Module four[1] - THE STATE Module Four VIEW OF THE STATE...

Info iconThis preview shows pages 1–6. Sign up to view the full content.

View Full Document Right Arrow Icon
T HE S TATE Module Four
Background image of page 1

Info iconThis preview has intentionally blurred sections. Sign up to view the full version.

View Full DocumentRight Arrow Icon
V IEW OF THE S TATE Liberals: state is sovereign but not an autonomous actor. The state is a pluralist arena whose function is to maintain the basic rules of the game. Realists: The state is an autonomous actor constrained only by anarchy. The state is sovereign within its borders and it is guided by national interest defined in terms of power. Radicals: State is the agent of the bourgeoisie and it is influenced by pressures from the capitalist class. State behavior reflects economic goals. Real sovereignty is not possible because state reacts to capitalist interest.
Background image of page 2
Constructivits: National interests and national identities are social constructs, they are ideational, ever-changing, and evolving. States share goals and values, which they are socialized into.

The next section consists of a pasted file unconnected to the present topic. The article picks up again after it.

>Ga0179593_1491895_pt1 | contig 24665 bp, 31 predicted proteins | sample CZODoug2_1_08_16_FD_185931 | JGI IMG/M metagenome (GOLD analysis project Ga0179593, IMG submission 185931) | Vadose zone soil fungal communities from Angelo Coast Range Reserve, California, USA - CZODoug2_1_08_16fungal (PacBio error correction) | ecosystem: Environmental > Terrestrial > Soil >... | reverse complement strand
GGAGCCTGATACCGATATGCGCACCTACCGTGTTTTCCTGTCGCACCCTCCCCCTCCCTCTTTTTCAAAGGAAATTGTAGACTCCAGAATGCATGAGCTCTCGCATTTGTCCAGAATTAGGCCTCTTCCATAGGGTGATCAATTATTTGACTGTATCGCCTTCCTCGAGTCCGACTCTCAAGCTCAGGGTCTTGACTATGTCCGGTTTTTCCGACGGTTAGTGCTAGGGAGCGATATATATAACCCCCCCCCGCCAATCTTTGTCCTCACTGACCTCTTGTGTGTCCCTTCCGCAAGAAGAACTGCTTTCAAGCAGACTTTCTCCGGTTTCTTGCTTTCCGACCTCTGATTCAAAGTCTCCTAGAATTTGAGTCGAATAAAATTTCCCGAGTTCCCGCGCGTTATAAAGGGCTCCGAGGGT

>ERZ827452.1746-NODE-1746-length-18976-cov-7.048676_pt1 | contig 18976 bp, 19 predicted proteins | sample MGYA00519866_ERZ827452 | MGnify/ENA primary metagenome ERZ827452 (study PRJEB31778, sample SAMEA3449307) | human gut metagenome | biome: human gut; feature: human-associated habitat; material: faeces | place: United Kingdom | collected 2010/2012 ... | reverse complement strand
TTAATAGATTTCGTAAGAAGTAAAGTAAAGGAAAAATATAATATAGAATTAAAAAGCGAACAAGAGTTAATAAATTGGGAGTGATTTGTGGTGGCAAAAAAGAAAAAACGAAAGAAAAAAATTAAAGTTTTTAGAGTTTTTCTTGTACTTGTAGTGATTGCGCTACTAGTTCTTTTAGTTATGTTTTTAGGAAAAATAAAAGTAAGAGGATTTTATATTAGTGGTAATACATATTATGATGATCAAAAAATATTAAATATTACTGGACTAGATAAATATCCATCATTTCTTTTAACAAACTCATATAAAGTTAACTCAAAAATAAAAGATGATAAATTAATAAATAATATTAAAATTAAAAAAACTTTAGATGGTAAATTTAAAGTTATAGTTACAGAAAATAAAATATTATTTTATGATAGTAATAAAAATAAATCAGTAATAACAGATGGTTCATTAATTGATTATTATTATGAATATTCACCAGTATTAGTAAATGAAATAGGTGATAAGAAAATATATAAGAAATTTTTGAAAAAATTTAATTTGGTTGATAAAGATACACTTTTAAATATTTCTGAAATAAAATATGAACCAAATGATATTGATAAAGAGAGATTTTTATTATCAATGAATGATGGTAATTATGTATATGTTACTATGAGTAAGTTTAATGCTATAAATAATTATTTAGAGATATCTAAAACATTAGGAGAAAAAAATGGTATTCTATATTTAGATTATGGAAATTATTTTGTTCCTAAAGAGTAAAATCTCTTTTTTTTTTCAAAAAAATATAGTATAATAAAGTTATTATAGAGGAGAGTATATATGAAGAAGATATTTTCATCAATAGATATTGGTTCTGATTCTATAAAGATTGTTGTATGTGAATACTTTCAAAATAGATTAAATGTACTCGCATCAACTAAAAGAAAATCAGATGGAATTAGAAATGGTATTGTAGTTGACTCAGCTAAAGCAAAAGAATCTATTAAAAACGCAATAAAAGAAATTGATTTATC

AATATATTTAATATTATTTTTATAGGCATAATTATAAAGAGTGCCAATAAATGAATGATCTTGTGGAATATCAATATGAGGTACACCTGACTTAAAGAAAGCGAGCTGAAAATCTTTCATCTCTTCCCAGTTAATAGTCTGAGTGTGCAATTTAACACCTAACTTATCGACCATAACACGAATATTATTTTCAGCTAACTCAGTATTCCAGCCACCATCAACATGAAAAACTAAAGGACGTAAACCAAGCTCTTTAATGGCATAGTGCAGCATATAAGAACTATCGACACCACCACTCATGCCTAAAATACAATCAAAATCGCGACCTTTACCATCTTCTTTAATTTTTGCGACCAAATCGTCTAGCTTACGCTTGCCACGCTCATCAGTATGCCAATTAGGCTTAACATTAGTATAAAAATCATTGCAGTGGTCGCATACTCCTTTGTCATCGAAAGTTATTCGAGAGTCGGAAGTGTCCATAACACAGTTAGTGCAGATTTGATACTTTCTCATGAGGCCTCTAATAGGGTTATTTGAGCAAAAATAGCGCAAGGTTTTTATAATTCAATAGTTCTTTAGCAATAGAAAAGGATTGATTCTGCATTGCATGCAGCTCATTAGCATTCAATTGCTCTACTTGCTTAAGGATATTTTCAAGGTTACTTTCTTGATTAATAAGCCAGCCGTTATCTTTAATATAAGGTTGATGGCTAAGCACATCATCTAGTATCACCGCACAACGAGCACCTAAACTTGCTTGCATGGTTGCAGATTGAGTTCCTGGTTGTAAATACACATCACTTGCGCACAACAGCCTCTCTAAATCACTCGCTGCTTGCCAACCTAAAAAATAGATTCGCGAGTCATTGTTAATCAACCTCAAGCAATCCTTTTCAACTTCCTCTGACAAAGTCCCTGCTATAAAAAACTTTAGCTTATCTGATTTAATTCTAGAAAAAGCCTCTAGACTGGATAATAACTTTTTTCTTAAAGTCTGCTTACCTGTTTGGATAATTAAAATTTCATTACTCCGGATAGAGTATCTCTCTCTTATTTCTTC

Background image of page 3

Info iconThis preview has intentionally blurred sections. Sign up to view the full version.

View Full DocumentRight Arrow Icon
N ATURE AND S OURCE OF S TATE P OWER Power is the ability to influence others and control the outcome. Whether power is effective at influencing outcomes depends on the power potential of each party. Natural Sources of Power: 1) Geographic size and position 2) Natural resources 3) Population size
Background image of page 4
-Industrial development allows you to overcome any weaknesses in the natural sources of power. -Industrialized states generally have higher educational levels, more advanced technology, and more efficient use of money. All adding to their tangible power. Intangible Sources of Power: National image, public support, leadership etc. The perception by other states of public support and cohesion is another source of intangible power. Leadership is another source of intangible power.
Background image of page 5

Info iconThis preview has intentionally blurred sections. Sign up to view the full version.

View Full DocumentRight Arrow Icon
Image of page 6
This is the end of the preview. Sign up to access the rest of the document.

This note was uploaded on 07/19/2011 for the course POLIT 1550 taught by Professor Staff during the Spring '08 term at Youngstown State University.

Page1 / 16

Module four[1] - THE STATE Module Four VIEW OF THE STATE...

This preview shows document pages 1 - 6. Sign up to view the full document.

View Full Document Right Arrow Icon
Ask a homework question - tutors are online